If the affidavit or verified petition shows the respondent is in the military, and that respondent has not “appeared” in the action, the SCRA requires that the court appoint an attorney for that servicemember. 50 U.S.C. § 3931(b)(2).  In A/N/D and TPR actions, attorneys are provisionally appointed to all respondent parents, G.S. 7B-602; -1101.1, so the court can enter the nonsecure custody order at any time after provisional counsel is appointed. The court should specify in the order appointing counsel that the responsibilities of the appointment include performing the duties required by the SCRA:

    • locate the servicemember,
    • determine if there is a meritorious defense, and
    • consider whether to request a stay of the action.

    If a respondent is a guardian, custodian, or caretaker, there is no appointed counsel pursuant to G.S. 7B-602 and -1101.1. The SCRA requires the court appoint an attorney for that respondent if he or she has not “appeared” in the case before an order is entered.

    If the affidavit shows that DSS is unable to determine whether respondent is in the military, the court may enter the nonsecure custody order.

    The Stay Provisions

    A stay may occur when a servicemember:

    • has not made an appearance (50 U.S.C. § 3931(a)), and/or
    • has actual notice of the case and has made a request for a stay in compliance with the requirements of 50 U.S.C. § 3932.

    NC has not addressed how a stay under the SCRA impacts specific statutory timeframes governing A/N/D and TPR actions. However, adjudicatory hearings for A/N/D and TPR cases may be continued ”in extraordinary circumstances when necessary for the proper administration of justice.” G.S. 7B-803, -1109(d). And, a California case holds the mandatory stay provision of the SCRA overrides the time limits for child welfare proceedings given the express intent of Congress to apply the stay provisions to state child custody proceedings. In re A.R., 170 Cal. App. 4th 733 (2009).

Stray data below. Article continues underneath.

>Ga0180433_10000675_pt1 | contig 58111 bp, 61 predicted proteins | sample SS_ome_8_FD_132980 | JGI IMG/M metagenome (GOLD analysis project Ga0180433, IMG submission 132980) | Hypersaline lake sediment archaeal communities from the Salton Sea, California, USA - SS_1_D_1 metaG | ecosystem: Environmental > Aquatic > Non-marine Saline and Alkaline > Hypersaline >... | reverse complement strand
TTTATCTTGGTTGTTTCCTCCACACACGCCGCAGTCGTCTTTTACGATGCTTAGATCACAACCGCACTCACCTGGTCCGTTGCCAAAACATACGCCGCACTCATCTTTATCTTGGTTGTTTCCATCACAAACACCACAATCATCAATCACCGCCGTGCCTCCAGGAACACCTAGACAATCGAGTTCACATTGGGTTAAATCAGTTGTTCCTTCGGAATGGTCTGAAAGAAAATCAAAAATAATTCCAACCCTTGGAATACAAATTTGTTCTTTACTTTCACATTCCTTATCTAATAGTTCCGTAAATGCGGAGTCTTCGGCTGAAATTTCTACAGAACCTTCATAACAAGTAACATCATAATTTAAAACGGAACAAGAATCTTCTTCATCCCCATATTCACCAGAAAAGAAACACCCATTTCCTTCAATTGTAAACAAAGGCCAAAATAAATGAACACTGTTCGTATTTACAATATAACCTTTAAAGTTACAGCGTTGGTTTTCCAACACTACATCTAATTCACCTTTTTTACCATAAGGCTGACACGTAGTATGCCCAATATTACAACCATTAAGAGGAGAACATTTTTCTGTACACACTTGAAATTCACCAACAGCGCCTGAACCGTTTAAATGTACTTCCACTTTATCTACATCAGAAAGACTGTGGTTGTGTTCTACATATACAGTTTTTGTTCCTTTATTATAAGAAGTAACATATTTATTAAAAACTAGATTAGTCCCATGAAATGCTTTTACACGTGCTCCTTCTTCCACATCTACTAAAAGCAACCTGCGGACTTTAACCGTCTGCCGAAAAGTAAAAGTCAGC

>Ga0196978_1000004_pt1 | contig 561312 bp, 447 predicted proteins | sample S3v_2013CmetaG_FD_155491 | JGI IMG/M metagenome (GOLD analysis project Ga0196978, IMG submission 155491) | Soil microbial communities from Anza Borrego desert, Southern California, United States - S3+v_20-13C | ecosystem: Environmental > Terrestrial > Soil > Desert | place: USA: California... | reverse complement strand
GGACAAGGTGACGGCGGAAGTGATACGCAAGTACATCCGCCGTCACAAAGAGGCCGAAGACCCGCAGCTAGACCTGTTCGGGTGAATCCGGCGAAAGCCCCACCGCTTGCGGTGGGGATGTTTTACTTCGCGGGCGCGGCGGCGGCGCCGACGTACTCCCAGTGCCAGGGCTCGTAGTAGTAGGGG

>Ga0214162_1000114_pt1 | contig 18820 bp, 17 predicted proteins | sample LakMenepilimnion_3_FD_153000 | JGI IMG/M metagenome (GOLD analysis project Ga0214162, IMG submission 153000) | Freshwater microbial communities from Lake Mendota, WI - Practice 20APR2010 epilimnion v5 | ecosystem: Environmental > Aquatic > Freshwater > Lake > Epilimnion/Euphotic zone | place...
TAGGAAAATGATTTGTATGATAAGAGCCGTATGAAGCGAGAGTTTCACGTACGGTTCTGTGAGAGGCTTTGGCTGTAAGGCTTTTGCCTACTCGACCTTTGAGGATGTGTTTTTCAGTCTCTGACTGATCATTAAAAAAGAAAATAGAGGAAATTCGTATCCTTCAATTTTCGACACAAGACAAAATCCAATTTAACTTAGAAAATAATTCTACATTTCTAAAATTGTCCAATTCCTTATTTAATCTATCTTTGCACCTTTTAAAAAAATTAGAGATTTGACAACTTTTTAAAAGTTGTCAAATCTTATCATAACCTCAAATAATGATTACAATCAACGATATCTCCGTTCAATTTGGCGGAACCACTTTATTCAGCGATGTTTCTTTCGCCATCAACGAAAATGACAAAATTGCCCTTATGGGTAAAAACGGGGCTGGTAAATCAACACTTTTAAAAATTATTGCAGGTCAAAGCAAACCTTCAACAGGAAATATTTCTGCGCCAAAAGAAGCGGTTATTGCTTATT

“Stay” is not defined in the SCRA. Black’s Law Dictionary (10th ed. 2014) defines “stay” as:

    1. The postponement or halting of a proceeding, judgment, or the like.
    2. An order to suspend all or part of a judicial proceeding or a judgment resulting from that proceeding.”

    Where can a court look to guidance when determining what the stay means for juvenile proceedings when the court has responsibility as parens patriae to provide for the general welfare of any child within its jurisdiction? Lynch v. Lynch, 302 N.C. 189 (1981) on reh’g, 303 N.C. 367 (1981). The following may provide guidance:

    • The purpose of the SCRA to protect servicemembers balanced with the purpose the Juvenile Code (G.S. 7B-100) to keep children safe while protecting the rights of parents and juveniles.
    • G.S. 7B-1003 addressing the court’s authority to enter temporary orders affecting the custody or placement of the juvenile as the court finds to be in the best interests of the juvenile but inability to proceed with a TPR when an appeal has been made.
    • An Arkansas opinion, Lenser v. McGowan, 358 Ark. 423 (2004), which involves a divorce initiated by the service member that allowed for a temporary order to be issued granting custody to the child’s mother over the servicemember’s mother (the child’s grandmother) before it issued the stay under the SCRA.

    It appears that a temporary custody order may be entered, but the SCRA stay requires holding any part of the proceeding that may result in an order that has a more permanent effect to be held in abeyance. That likely means the adjudication, permanency planning, guardianship, or termination of parental rights.

    Are Time Limits Tolled?

    Yes;  50 U.S.C. § 3936 states “the period of a servicemember’s military service may not be included in computing any period limited by law, regulation, or order for the bringing of any action or proceeding in a court… against the servicemember….” Therefore, the time periods designated in G.S. 7B-1111 that list the grounds for a TPR cannot be applied during the time a servicemember is engaged in military service. Beaver v. Fountain, 208 N.C. App. 174 (2010); In re Adoption of J.D.P., 198 P.3d 905, 907 (Okla. Civ. App. 2008).

    There’s more to say, but I’m already over my word limit. What are your thoughts?